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A case study in tagging case in german: an assessment of statistical approaches


Clematide, Simon (2013). A case study in tagging case in german: an assessment of statistical approaches. In: Mahlow, Cerstin; Piotrowski, Michael. Systems and Frameworks for Computational Morphology. Heidelberg New York Dordrecht London: Springer, 22-34.

Abstract

In this study, we assess the performance of purely statistical approaches using supervised machine learning for predicting case in German (nominative, accusative, dative, genitive, n/a). We experiment with two different treebanks containing morphological annotations: TIGER and TUEBA. An evaluation with 10-fold cross-validation serves as the basis for systematic comparisons of the optimal parametrizations of different approaches. We test taggers based on Hidden Markov Models (HMM), Decision Trees, and Conditional Random Fields (CRF). The CRF approach based on our hand-crafted feature model achieves an accuracy of about 94%. This outperforms all other approaches and results in an improvement of 11% compared to a baseline HMM trigram tagger and an improvement of 2% compared to a state-of-the-art tagger for rich morphological tagsets. Moreover, we investigate the effect of additional (morphological) categories (gender, number, person, part of speech) in the internal tagset used for the training. Rich internal tagsets improve results for all tested approaches.

Abstract

In this study, we assess the performance of purely statistical approaches using supervised machine learning for predicting case in German (nominative, accusative, dative, genitive, n/a). We experiment with two different treebanks containing morphological annotations: TIGER and TUEBA. An evaluation with 10-fold cross-validation serves as the basis for systematic comparisons of the optimal parametrizations of different approaches. We test taggers based on Hidden Markov Models (HMM), Decision Trees, and Conditional Random Fields (CRF). The CRF approach based on our hand-crafted feature model achieves an accuracy of about 94%. This outperforms all other approaches and results in an improvement of 11% compared to a baseline HMM trigram tagger and an improvement of 2% compared to a state-of-the-art tagger for rich morphological tagsets. Moreover, we investigate the effect of additional (morphological) categories (gender, number, person, part of speech) in the internal tagset used for the training. Rich internal tagsets improve results for all tested approaches.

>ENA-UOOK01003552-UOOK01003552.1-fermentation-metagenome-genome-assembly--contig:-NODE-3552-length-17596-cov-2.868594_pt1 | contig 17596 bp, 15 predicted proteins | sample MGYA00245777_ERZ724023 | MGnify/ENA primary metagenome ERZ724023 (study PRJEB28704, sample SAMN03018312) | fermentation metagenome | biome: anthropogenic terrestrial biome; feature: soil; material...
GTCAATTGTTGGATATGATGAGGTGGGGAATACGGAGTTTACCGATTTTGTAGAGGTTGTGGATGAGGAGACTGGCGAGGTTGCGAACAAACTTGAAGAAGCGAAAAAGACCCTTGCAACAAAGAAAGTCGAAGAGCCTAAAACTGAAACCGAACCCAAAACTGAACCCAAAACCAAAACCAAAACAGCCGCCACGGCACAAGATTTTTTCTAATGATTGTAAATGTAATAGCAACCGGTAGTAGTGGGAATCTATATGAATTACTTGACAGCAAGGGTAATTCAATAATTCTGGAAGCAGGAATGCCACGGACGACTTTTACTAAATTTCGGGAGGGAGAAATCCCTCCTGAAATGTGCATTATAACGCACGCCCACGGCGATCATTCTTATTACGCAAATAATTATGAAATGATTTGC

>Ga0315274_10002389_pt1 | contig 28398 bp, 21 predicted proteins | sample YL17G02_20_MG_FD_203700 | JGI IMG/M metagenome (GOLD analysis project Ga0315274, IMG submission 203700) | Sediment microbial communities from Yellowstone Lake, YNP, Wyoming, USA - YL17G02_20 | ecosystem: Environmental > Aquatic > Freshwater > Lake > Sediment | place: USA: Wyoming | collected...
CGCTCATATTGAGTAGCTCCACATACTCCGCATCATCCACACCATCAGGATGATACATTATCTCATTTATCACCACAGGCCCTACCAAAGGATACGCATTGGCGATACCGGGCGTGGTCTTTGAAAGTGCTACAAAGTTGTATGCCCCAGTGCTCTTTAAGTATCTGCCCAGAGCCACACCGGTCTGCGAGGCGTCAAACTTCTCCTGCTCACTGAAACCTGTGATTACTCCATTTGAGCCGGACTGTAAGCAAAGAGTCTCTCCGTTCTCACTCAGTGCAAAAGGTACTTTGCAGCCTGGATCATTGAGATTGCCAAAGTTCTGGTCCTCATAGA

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Additional indexing

Item Type:Book Section, refereed, original work
Communities & Collections:06 Faculty of Arts > Institute of Computational Linguistics
Dewey Decimal Classification:000 Computer science, knowledge & systems
410 Linguistics
Language:English
Date:2013
Deposited On:29 Nov 2013 12:57
Last Modified:05 Apr 2016 17:12
Publisher:Springer
Series Name:Communications in Computer and Information Science 380
ISBN:978-3-642-40485-6 (Print) 978-3-642-40486-3 (Online)
Additional Information:Systems and Frameworks for Computational Morphology: Third International Workshop, SFCM 2013, Berlin, Germany, September 6, 2013 Proceedings
Publisher DOI:https://doi.org/10.1007/978-3-642-40486-3_2

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